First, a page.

Lessons from my mother

I used to think that my father was my most important teacher. After all, as an engineering professor he was able to help me master the math and science classes that I loved, the classes that helped shape my eventual college degree and career path. There’s no question that what he taught helped turn me into someone who can calmly examine a problem, weigh the evidence and suggest a solution; skills that are important in so many aspects of life.

I realize now, however, that it was my mother who taught me what really matters most. While my father would give mini-lectures while helping me with homework or at the dinner table, I never even noticed how much I was learning from my mother.

The first lesson was that “people matter”. Now, there’s the intro-level understanding, that you should treat all people with respect, but my mom went way beyond that. For instance, I went to the same doctor for 15 years. I knew his name. From his diploma, I knew where he went to school, and once had a brief conversation about the city his college was in. And that’s it. My mother, on the other hand, would have one meeting with a new doctor, and she’d tell me where they went to school, where they did their residency, whether they knew any of her other doctors, how many children they had, where their children go to school, how they ended up in Minnesota, what they think about their current practice, what they think about the ACA. Seriously. And this wasn’t just about doctors — she’d know the same sorts of details about retail sales associates, restaurant wait staff, Mah Jongg partners, manicurists, co-workers and her real estate customers.

It wasn’t just that she was better at extracting personal information than a CIA operative, she also had her own personal internal Google. “Oh, you said you just met Jane Smithers of San Francisco on your business trip? I think Jane’s a friend of your 3rd cousin twice-removed’s neighbor. You should ask her if she knows Arthur Johnson.” And when I asked, yes, invariably, she would indeed know Arthur.

She loved uncovering that network showing how we are all interconnected. And by learning everyone’s stories, she could always be ready to console anyone she met going through a hard time with an example of how someone else got through the same challenges.

I think that perspective shaped the other big lesson, “don’t dwell on bad things you can’t change”, a lesson which unfortunately she had a number of opportunities to use.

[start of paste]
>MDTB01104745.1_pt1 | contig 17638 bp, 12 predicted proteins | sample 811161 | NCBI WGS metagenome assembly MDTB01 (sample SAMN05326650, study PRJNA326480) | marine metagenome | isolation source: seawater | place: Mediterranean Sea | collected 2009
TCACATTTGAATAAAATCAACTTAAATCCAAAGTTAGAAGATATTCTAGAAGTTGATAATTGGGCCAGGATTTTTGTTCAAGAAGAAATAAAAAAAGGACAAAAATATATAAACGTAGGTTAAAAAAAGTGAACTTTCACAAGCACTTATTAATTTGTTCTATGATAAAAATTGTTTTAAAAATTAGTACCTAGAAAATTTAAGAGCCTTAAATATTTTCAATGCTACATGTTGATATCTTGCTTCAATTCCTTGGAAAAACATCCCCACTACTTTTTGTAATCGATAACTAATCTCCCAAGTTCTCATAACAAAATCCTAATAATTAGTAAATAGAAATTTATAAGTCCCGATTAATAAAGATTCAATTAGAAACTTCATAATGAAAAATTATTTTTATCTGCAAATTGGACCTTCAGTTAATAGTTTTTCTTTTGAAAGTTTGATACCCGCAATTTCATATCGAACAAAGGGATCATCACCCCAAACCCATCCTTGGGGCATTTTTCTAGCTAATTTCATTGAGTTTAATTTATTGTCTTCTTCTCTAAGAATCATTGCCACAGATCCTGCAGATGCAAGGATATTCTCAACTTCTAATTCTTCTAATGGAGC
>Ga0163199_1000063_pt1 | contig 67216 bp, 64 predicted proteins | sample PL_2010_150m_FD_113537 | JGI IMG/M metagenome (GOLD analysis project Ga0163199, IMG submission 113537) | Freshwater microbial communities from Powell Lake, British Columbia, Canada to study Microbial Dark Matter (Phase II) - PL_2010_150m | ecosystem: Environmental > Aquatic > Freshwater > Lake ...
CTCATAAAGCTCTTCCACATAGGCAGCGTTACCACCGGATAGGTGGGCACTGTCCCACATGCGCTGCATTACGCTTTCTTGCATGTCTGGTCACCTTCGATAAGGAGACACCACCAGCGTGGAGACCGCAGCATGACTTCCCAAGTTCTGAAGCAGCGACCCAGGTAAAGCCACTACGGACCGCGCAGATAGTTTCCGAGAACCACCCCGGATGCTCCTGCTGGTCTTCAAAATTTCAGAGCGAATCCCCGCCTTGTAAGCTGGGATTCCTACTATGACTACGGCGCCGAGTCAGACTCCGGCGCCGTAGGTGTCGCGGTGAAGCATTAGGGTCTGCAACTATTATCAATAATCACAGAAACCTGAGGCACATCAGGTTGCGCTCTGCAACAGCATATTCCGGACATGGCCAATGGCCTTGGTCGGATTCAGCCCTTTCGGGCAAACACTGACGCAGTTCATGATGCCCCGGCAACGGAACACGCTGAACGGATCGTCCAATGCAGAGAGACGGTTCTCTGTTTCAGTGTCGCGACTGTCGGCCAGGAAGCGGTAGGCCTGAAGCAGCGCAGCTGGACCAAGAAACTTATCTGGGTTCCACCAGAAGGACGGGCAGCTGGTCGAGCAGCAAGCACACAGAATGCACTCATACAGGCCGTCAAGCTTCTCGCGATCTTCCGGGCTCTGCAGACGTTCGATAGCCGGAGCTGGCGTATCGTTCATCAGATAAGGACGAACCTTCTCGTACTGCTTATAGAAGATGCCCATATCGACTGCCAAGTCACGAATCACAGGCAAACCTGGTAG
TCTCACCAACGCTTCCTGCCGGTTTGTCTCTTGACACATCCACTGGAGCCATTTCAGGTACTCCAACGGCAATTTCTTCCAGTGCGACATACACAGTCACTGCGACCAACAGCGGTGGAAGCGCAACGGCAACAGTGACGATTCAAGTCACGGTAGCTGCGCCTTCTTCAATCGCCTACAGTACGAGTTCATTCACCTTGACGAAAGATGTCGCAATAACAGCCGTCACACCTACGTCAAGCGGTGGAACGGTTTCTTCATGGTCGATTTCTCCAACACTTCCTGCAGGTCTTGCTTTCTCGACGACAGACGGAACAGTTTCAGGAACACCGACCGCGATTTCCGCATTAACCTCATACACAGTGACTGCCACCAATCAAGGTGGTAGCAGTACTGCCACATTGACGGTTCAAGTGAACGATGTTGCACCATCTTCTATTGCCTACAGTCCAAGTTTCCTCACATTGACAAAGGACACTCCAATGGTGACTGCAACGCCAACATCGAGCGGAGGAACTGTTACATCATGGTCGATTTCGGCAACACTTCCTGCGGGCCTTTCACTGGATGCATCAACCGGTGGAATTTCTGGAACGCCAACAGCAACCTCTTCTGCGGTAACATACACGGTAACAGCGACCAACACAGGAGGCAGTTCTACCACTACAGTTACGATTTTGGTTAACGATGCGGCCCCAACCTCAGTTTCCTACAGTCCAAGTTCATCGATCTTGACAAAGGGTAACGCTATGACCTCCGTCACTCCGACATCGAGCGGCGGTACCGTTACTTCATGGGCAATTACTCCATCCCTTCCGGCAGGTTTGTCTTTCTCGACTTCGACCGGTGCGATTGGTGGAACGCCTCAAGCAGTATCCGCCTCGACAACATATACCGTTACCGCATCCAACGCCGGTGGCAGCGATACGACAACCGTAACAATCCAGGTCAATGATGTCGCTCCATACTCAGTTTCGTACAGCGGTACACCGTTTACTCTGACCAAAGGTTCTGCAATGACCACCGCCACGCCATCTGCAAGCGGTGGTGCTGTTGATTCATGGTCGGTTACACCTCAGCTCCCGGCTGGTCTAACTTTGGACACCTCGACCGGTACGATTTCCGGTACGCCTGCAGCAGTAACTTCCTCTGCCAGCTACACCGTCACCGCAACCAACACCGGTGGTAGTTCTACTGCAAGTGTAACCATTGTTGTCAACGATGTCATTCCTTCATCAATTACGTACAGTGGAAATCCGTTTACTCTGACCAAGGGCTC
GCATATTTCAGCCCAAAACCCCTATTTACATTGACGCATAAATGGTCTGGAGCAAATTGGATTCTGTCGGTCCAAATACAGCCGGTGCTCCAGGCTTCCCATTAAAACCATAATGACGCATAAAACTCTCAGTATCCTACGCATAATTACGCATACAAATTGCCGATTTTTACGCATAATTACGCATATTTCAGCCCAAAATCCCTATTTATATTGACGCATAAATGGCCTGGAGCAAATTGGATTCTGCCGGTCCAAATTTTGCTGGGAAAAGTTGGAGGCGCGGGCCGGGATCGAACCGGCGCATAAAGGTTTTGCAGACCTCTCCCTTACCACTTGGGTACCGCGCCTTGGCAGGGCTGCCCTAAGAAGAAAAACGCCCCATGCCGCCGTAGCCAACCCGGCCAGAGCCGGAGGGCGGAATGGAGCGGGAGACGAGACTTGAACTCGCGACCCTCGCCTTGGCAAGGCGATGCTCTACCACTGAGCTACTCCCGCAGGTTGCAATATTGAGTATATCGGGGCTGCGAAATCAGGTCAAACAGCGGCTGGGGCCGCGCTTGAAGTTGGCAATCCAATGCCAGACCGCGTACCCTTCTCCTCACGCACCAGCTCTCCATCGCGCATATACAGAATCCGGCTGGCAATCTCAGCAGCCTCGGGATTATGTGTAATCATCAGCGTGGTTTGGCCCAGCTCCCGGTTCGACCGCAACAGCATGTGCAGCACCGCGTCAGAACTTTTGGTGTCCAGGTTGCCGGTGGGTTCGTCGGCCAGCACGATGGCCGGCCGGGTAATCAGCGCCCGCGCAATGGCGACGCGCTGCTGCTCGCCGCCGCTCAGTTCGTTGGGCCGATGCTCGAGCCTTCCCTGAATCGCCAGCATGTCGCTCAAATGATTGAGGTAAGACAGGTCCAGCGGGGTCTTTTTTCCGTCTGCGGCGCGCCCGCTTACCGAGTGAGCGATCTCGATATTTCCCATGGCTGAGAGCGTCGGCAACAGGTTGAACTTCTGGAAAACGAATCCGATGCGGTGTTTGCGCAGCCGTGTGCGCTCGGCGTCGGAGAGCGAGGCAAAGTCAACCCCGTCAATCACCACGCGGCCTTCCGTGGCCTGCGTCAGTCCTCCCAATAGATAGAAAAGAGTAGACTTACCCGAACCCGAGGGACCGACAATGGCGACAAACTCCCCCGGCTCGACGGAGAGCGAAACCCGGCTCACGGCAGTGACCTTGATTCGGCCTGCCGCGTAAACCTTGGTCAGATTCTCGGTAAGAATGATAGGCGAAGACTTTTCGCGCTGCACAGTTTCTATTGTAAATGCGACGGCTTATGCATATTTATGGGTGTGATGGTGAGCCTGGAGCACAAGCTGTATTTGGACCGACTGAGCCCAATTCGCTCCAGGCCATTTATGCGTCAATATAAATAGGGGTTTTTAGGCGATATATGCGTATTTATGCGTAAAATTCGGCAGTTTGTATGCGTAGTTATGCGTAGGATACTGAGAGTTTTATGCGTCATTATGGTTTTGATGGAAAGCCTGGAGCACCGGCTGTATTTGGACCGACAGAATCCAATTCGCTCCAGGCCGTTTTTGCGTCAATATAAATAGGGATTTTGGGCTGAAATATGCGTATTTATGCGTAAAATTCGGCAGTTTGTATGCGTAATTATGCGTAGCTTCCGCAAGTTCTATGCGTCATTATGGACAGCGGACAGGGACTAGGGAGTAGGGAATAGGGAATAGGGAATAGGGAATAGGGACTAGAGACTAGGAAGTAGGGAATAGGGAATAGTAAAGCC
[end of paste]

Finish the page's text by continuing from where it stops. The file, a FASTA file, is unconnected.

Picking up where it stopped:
After some very difficult teen years, it looked like my brother had turned the corner, with a college degree, a good job and good friends. But at 23, he committed suicide. Of course my parents were devastated, but they never allowed that event to define their future. Although the pain was always there, my mother never used it as an excuse to not find joy and friendship.

And then, about eleven years ago at 67, she was diagnosed with breast cancer. Yes, she was upset at first, but again, she refused to be defined by her misfortune. She kept working, kept moving, kept loving. She did slow down a little on the day after she received her chemo, but that was about it.

About a year ago, the cancer started resisting the chemo and she had to try different treatments that had more severe side effects. Nausea and lack of appetite lead to weight loss, which led to loss of strength and limited mobility. But she still could enjoy visits from family and friends, and constant phone calls. And that was enough, because people still mattered to her. Through it all, she kept up a positive attitude as if it were just a cold that she needed to get through, but then she’d feel better.

When she entered hospice, she knew what it meant. But even that wasn’t enough to dampen her spirits, as she continued to make friends with the nurses and aides and to welcome visitors. Even when she died, she waited until a break in the vigil my father and I had been keeping. I honestly believe that she wanted to go without us there so she wouldn’t upset us.

It’s only been a few days and I don’t think I fully appreciate just how much I’m going to miss her. But with her example, how can I not try to do my best to go on without her, to smile and laugh through the pain, to always remember that people matter?

I think it’s the best lesson there is.